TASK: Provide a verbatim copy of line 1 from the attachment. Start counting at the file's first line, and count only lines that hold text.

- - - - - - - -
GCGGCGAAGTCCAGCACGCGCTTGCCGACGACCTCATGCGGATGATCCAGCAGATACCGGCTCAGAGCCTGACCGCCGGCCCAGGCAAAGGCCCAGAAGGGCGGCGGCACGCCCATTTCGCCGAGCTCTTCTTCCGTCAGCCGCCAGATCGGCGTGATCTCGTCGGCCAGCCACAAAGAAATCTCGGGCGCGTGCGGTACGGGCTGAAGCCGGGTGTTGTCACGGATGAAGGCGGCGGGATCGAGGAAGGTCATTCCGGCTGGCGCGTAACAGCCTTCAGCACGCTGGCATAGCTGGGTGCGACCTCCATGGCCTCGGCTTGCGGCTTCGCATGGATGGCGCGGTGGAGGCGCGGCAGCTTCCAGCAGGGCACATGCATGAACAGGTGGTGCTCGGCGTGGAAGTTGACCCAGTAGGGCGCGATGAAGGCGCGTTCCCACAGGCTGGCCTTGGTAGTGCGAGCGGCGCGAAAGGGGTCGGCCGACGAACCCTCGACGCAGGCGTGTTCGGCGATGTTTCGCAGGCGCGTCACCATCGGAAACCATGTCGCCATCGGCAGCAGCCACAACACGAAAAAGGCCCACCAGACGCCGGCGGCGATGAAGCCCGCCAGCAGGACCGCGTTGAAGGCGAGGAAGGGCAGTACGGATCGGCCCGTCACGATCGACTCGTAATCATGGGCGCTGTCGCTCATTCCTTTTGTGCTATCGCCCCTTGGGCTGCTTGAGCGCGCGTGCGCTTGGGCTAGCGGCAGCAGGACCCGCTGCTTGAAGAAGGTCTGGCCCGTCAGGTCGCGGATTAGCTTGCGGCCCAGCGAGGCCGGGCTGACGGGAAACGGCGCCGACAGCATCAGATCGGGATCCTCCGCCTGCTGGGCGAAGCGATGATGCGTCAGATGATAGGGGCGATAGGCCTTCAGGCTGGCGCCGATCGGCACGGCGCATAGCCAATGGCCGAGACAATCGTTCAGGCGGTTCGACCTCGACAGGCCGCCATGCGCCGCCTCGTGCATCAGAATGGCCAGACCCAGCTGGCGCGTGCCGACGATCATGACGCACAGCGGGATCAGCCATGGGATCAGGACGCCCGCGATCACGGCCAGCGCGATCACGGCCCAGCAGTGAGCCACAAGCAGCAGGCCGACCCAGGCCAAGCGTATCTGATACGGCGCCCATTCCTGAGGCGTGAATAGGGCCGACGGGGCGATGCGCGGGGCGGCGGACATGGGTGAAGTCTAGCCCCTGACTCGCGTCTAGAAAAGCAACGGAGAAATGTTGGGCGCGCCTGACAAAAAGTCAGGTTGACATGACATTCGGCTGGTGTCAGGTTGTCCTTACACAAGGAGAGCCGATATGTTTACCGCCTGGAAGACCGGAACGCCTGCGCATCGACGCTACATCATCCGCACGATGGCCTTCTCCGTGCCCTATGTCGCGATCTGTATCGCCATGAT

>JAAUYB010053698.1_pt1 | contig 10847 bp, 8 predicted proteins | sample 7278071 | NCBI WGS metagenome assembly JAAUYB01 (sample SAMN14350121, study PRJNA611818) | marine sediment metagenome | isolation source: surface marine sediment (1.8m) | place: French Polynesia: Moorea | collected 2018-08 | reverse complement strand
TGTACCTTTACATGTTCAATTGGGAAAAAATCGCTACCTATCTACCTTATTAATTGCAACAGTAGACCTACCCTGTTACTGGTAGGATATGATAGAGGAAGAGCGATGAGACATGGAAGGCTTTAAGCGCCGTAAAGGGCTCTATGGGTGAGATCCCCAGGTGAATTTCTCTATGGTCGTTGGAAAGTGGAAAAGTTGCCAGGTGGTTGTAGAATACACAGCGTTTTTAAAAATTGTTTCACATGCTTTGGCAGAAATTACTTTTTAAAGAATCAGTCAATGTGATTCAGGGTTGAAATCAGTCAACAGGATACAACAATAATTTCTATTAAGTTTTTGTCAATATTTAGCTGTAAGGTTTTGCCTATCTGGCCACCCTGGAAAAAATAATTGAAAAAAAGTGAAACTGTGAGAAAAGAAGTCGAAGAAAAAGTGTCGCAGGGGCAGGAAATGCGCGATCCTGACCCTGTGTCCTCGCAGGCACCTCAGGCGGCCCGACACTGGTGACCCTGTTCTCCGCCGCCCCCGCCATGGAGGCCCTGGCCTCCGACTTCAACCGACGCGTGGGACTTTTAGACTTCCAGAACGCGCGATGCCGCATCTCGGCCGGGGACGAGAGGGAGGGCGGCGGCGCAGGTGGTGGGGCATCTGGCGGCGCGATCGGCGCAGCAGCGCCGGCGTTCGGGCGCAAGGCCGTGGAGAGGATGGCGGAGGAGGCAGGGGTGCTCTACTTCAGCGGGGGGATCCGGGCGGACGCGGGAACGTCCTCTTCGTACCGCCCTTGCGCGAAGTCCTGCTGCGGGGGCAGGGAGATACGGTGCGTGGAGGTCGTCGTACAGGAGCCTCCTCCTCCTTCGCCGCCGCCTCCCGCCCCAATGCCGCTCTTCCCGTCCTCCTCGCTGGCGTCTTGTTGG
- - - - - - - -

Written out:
GCGGCGAAGTCCAGCACGCGCTTGCCGACGACCTCATGCGGATGATCCAGCAGATACCGGCTCAGAGCCTGACCGCCGGCCCAGGCAAAGGCCCAGAAGGGCGGCGGCACGCCCATTTCGCCGAGCTCTTCTTCCGTCAGCCGCCAGATCGGCGTGATCTCGTCGGCCAGCCACAAAGAAATCTCGGGCGCGTGCGGTACGGGCTGAAGCCGGGTGTTGTCACGGATGAAGGCGGCGGGATCGAGGAAGGTCATTCCGGCTGGCGCGTAACAGCCTTCAGCACGCTGGCATAGCTGGGTGCGACCTCCATGGCCTCGGCTTGCGGCTTCGCATGGATGGCGCGGTGGAGGCGCGGCAGCTTCCAGCAGGGCACATGCATGAACAGGTGGTGCTCGGCGTGGAAGTTGACCCAGTAGGGCGCGATGAAGGCGCGTTCCCACAGGCTGGCCTTGGTAGTGCGAGCGGCGCGAAAGGGGTCGGCCGACGAACCCTCGACGCAGGCGTGTTCGGCGATGTTTCGCAGGCGCGTCACCATCGGAAACCATGTCGCCATCGGCAGCAGCCACAACACGAAAAAGGCCCACCAGACGCCGGCGGCGATGAAGCCCGCCAGCAGGACCGCGTTGAAGGCGAGGAAGGGCAGTACGGATCGGCCCGTCACGATCGACTCGTAATCATGGGCGCTGTCGCTCATTCCTTTTGTGCTATCGCCCCTTGGGCTGCTTGAGCGCGCGTGCGCTTGGGCTAGCGGCAGCAGGACCCGCTGCTTGAAGAAGGTCTGGCCCGTCAGGTCGCGGATTAGCTTGCGGCCCAGCGAGGCCGGGCTGACGGGAAACGGCGCCGACAGCATCAGATCGGGATCCTCCGCCTGCTGGGCGAAGCGATGATGCGTCAGATGATAGGGGCGATAGGCCTTCAGGCTGGCGCCGATCGGCACGGCGCATAGCCAATGGCCGAGACAATCGTTCAGGCGGTTCGACCTCGACAGGCCGCCATGCGCCGCCTCGTGCATCAGAATGGCCAGACCCAGCTGGCGCGTGCCGACGATCATGACGCACAGCGGGATCAGCCATGGGATCAGGACGCCCGCGATCACGGCCAGCGCGATCACGGCCCAGCAGTGAGCCACAAGCAGCAGGCCGACCCAGGCCAAGCGTATCTGATACGGCGCCCATTCCTGAGGCGTGAATAGGGCCGACGGGGCGATGCGCGGGGCGGCGGACATGGGTGAAGTCTAGCCCCTGACTCGCGTCTAGAAAAGCAACGGAGAAATGTTGGGCGCGCCTGACAAAAAGTCAGGTTGACATGACATTCGGCTGGTGTCAGGTTGTCCTTACACAAGGAGAGCCGATATGTTTACCGCCTGGAAGACCGGAACGCCTGCGCATCGACGCTACATCATCCGCACGATGGCCTTCTCCGTGCCCTATGTCGCGATCTGTATCGCCATGAT